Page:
The day after President Obama pledged to "use whatever power this office holds" to prevent future tragedies like the massacre at Sandy Hook Elementary School, the White House offered few details on exactly what actions he plans to take to halt gun violence.
"It's a complex problem that will require a complex solution. No single piece of legislation, no single action will fully address the problem," White House Press Secretary Jay Carney said. "I don't have a specific agenda to announce to you today. I would simply point you to what the president said last night about moving forward in coming weeks. And I would look for him to do that."
After taking the first few minutes of his appearance Sunday night at an interfaith service in Newtown, Conn., to offer prayers and remember the victims of the shooting at Sandy Hook Elementary School, Obama turned to a more grim, determined tone as he spoke of gun violence in the United States and the need to take action.
"We can't tolerate this anymore," Obama said. "These tragedies must end. And to end them, we must change. We will be told that the causes of such violence are complex, and that is true. No single law - no set of laws can eliminate evil from the world, or prevent every senseless act of violence in our society. But that can't be an excuse for inaction. Surely, we can do better than this."
The president continues to support reinstating the assault weapons ban that expired in 2004, but Carney offered no outline of a proposal or timeline going forward.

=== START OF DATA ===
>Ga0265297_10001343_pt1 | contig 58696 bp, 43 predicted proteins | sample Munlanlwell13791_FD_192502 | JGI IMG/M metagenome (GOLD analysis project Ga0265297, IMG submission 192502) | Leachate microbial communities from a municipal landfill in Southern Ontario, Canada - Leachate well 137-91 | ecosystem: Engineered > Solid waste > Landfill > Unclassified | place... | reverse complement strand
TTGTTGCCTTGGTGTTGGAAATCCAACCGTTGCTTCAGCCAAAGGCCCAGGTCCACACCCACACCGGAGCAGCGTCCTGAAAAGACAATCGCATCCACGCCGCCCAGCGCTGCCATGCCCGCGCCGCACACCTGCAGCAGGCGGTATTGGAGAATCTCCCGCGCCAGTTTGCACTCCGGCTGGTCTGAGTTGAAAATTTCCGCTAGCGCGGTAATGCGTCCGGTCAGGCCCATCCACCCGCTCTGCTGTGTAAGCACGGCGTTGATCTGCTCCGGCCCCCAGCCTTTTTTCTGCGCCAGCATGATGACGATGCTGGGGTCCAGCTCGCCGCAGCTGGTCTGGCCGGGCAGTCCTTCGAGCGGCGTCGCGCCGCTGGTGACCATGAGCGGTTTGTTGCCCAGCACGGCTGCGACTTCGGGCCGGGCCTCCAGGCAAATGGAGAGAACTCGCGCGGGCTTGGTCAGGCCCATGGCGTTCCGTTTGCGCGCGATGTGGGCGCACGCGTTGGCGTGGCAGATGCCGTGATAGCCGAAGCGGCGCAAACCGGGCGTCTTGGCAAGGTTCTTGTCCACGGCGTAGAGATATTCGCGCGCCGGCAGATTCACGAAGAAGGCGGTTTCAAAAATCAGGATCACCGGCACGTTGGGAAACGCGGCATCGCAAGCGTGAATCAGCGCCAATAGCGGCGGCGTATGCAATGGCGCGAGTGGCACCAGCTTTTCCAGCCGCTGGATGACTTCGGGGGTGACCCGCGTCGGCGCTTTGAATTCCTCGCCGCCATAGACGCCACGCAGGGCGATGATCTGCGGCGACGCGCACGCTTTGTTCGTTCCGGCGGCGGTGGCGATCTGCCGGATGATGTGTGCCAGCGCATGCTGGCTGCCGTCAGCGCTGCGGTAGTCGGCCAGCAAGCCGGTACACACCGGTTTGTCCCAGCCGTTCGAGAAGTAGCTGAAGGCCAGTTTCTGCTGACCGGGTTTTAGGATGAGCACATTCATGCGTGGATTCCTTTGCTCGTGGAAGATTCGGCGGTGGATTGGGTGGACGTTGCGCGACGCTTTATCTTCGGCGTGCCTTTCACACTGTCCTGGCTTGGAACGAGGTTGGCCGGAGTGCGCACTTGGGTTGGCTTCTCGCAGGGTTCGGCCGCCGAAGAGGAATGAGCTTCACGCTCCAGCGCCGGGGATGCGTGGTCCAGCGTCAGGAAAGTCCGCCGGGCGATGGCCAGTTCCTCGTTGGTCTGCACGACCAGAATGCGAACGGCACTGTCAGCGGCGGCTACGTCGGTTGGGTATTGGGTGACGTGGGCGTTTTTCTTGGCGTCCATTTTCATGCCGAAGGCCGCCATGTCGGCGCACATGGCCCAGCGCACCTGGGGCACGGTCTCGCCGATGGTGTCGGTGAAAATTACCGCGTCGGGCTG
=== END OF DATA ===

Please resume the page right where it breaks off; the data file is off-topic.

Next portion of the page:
"I think that what happened at Sandy Hook Elementary School has clearly shocked the entire nation and has laid bare the necessity of evaluating the various things that we can and must do as a nation to try to better protect our children," he said.
Carney reminded reporters that the president "didn't talk about months or years. He said 'coming weeks.'"
While addressing gun violence is part of the solution, Carney stressed that it is far from all of it.
"It's important to remember that this is about our gun laws and enforcing them, but it's also about a broader series of issues, including issues of mental health and education and the like," he said.
UPDATE: This afternoon, President Obama had discussions with White House senior staff, the Vice President, and some members of the Cabinet to begin looking at ways the country can respond to the tragedy in Newtown, according to a White House official. Cabinet members present included Education Secretary Arne Duncan, Attorney General Eric Holder and HHS Secretary Kathleen Sebelius.